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Arbitrator rules flu vaccine policy allowable; members who don't comply face risk of firing

 health care workers who don’t get a flu shot, or wear masks at work, face risk of being fired

An arbitrator has ruled on the controversial flu shot policy for health care workers, siding with the health authority policy that dictates all health care workers must get immunized against seasonal influenza, or wear a mask at all times during the declared flu season. Flu season is typically declared from late-November to March by the Provincial Health Officer.

The arbitrator also found the policy extends to anyone who enters a hospital, including visitors, doctors, volunteers and outside contractors. Non-compliance can result in the removal of hospital privileges for doctors, and the termination of contracts.

“We are of course disappointed in the arbitrator’s ruling,” said Val Avery, President of Health Sciences Association, the union that challenged the policy on behalf of 16,000 health science professionals.

“Our members believed they had a right to make personal health care decisions, but this policy says that’s not the case. Flu shots are now mandatory for all health care workers, and if they fail to disclose whether they have been immunized, they must wear a mask at all times throughout flu season,” Avery said.

But Avery said the decision does address some privacy concerns the union had with the policy. The arbitrator determined “it was an abuse of the privacy rights of health care workers” for immunization status reports of employees to be circulated at the workplace, as was done in 2012. In addition, the original policy required health care workers to report if other workers were not complying with the policy, which could create an unnecessary atmosphere of suspicion and accusation in the workplace. That requirement is removed.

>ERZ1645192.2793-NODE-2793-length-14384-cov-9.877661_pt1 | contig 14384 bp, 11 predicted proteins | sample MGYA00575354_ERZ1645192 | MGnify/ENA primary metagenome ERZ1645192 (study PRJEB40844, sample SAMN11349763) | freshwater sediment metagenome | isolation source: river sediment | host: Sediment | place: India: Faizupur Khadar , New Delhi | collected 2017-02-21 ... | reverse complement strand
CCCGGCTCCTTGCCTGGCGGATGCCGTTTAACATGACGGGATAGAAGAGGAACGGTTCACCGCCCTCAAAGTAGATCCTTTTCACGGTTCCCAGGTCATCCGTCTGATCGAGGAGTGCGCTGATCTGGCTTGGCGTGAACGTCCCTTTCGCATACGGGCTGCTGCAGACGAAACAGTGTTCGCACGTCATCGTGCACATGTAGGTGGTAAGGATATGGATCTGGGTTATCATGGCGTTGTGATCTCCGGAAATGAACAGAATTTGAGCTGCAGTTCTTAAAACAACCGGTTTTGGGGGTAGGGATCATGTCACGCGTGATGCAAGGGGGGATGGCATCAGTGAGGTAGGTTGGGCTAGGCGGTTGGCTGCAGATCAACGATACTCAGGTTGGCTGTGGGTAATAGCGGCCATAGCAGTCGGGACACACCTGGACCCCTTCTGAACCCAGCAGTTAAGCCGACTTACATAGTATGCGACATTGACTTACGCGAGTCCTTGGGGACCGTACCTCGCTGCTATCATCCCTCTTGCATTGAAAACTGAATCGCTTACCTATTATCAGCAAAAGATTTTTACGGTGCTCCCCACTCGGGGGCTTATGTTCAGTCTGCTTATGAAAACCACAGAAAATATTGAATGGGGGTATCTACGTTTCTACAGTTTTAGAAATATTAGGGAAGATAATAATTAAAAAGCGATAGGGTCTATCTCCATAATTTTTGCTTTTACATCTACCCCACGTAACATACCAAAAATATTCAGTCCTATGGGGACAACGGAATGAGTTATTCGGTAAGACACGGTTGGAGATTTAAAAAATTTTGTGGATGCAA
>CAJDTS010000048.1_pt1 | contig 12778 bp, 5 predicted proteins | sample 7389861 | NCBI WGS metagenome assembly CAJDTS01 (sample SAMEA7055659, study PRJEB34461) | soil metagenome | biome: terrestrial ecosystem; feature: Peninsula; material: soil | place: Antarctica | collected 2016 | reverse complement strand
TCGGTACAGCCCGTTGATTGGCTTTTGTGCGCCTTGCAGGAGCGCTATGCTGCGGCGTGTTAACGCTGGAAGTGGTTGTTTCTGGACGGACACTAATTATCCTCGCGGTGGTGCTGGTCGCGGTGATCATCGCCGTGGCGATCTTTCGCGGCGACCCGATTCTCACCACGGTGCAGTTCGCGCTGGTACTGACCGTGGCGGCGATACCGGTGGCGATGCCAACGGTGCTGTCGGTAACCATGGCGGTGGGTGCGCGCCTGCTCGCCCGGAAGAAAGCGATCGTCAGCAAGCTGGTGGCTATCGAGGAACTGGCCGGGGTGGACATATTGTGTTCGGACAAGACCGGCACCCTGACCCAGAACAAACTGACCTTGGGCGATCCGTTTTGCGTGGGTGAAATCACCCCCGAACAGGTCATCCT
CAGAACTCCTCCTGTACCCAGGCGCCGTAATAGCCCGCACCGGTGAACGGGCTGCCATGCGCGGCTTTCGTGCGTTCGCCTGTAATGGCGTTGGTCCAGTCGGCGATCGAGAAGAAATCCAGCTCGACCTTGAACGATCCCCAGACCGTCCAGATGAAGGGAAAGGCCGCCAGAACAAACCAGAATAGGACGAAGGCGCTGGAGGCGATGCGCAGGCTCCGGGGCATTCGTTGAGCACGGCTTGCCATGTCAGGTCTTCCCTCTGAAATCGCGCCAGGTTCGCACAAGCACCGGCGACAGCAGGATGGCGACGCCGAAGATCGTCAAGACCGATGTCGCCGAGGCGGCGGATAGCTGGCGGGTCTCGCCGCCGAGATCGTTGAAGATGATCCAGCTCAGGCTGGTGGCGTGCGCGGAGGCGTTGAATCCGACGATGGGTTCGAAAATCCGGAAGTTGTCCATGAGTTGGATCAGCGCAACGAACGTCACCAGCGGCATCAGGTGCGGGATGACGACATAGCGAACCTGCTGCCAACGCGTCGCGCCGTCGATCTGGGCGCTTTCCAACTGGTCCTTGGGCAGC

“We will be telling our members to comply with the new policy, or risk being fired,” she said.

“Compliance means getting immunized, or, alternatively, if an individual chooses not to be immunized, to wear a mask at all times at work during flu season,” she said. The ruling emphasizes that employers are legally obligated to accommodate health care workers who cannot comply with the policy.

Avery said the union will continue to encourage health science professionals to take advantage of on-site flu shot clinics, and expects health authorities to have an adequate supply of masks available for use during flu season.

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Information: Miriam Sobrino, Health Sciences Association of BC:  604 328 2886; msobrino@hsabc.org

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